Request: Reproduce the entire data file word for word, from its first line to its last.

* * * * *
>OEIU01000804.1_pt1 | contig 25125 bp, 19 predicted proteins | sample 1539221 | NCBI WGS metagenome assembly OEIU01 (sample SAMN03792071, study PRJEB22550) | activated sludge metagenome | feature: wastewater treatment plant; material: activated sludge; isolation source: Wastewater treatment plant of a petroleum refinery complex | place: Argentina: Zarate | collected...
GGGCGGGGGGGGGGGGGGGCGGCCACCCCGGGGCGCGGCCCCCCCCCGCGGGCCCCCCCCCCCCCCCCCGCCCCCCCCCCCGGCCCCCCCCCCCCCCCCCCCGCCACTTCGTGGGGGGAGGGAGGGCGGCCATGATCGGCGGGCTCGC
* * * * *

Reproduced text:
>OEIU01000804.1_pt1 | contig 25125 bp, 19 predicted proteins | sample 1539221 | NCBI WGS metagenome assembly OEIU01 (sample SAMN03792071, study PRJEB22550) | activated sludge metagenome | feature: wastewater treatment plant; material: activated sludge; isolation source: Wastewater treatment plant of a petroleum refinery complex | place: Argentina: Zarate | collected...
GGGCGGGGGGGGGGGGGGGCGGCCACCCCGGGGCGCGGCCCCCCCCCGCGGGCCCCCCCCCCCCCCCCCGCCCCCCCCCCCGGCCCCCCCCCCCCCCCCCCCGCCACTTCGTGGGGGGAGGGAGGGCGGCCATGATCGGCGGGCTCGC